Cypress Spurge
Euphorbia cyparissiasEuphorbiaceae
Whole Plant
Whole Plant
Flower
Fruit
Whole PlantWhole PlantFlowerFruit
Habitat
Habitat
Photos (c) Cheryl Comeau Beaton unless otherwise noted

Synonyms:

  • Galarhoeus cyparissias, Tithymalus cyparissias

The Plant:

  • An herbaceous to semi-woody perennial, 6-12 inches tall.

The Leaves:

  • linear
  • bright green
  • alternate
  • uppermost leaves opposite or whorled giving rise to terminal inflorescence
  • crowded
  • 0.4-1.0 inches long, 0.04 -0.2 inches wide

The Stem:

  • when broken release white milky latex

The Flowers:

  • Yellow-green complex flowers that lack true sepals or petals. Two cordate bracts that resemble petals begin yellow-green and mature into a purplish red color. Arranged in broad terminal umbels, with many male flowers clustered around one female flower which is enclosed by an involucre with 4 horned glands which is yellow-green and matures to orange brown. Blooms from May to August.

The Fruits:

  • 3 lobed
  • green to shades of red, orange and yellow
  • 1-3 egg shaped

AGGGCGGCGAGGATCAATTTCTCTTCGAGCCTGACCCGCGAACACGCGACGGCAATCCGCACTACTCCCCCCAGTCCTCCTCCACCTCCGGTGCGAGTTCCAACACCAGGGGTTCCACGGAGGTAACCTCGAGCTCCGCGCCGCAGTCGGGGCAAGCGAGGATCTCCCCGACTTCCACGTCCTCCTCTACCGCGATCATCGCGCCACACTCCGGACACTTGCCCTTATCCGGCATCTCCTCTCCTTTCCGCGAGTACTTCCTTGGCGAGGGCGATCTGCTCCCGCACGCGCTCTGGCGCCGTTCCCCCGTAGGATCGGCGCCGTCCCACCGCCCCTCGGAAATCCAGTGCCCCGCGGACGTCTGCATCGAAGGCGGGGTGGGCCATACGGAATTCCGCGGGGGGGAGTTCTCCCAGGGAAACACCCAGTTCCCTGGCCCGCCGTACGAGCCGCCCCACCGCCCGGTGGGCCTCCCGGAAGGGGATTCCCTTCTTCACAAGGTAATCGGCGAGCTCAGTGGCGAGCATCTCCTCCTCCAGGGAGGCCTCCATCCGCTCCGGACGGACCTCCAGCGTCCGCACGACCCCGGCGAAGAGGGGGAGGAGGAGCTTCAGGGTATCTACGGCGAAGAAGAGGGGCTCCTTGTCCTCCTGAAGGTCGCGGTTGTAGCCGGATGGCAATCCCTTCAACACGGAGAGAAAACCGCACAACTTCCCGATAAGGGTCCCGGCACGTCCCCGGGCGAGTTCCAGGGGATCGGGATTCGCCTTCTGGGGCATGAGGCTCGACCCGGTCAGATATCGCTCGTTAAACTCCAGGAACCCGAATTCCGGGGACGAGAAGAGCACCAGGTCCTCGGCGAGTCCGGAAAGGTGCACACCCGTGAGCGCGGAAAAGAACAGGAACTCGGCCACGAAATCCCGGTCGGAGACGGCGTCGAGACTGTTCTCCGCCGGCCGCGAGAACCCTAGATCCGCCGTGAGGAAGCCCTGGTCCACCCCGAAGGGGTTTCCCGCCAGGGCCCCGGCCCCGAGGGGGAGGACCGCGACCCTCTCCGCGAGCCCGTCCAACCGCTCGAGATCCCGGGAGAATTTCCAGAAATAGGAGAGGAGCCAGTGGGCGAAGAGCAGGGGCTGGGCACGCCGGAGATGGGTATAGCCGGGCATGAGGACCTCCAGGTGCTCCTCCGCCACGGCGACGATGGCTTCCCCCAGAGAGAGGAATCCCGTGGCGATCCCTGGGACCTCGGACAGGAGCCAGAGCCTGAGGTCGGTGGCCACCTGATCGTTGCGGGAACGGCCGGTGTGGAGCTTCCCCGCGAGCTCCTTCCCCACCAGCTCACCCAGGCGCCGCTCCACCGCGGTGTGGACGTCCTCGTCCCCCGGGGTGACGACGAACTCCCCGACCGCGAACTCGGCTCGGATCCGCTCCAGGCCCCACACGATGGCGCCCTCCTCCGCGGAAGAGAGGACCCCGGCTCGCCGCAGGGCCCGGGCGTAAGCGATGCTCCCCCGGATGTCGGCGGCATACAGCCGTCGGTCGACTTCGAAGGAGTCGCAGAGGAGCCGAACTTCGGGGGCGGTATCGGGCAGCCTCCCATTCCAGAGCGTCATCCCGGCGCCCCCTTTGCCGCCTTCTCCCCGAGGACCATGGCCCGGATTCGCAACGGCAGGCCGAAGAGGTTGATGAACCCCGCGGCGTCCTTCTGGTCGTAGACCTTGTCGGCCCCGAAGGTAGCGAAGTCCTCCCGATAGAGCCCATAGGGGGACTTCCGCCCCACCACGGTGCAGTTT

• smooth, gray seeds

The Habitat:

  • old fields, cemeteries, grasslands, roadsides, waste places

Dispersal:

  • fruit exposively dispersed
  • seeds are ant dispersed
  • some plants reported sterile
  • also reproduces vegetatively by lateral root buds

Key ID Features:

  • linear
  • alternate leaves
  • stems release milky white latex when broken
  • yellowish-green flowers mature to orange-brown

Similar Species:

  • Leafy spurge (Euphorbia esula) is another invasive that resembles Cypress spurge, but is taller, more robust, and has wider leaves. Cypress spurge (E. cyparissias) has very thin, linear leaves and smaller flower bracts.

Notes:

  • Cypress spurge is often very numerous in disturbed areas due to its ability to reproduce vegetatively. Humans can be sensitive to the milky-white latex within the plant and it is deemed an agricultural pest as it is toxic to horses and cattle.

Growth Form: Herb

Origin: Europe, Asia

Level of Invasiveness for Nantucket: Invasive

Level of Invasiveness for Massachusetts: Likely Invasive

Massachusetts Cultivation Restrictions: importation ban, propagation ban




Credits: The Electronic Field Guide to the Invasive Plants of Nantucket (c) 2005-2006 Maria Mitchell Association, EFG Project, UMass Boston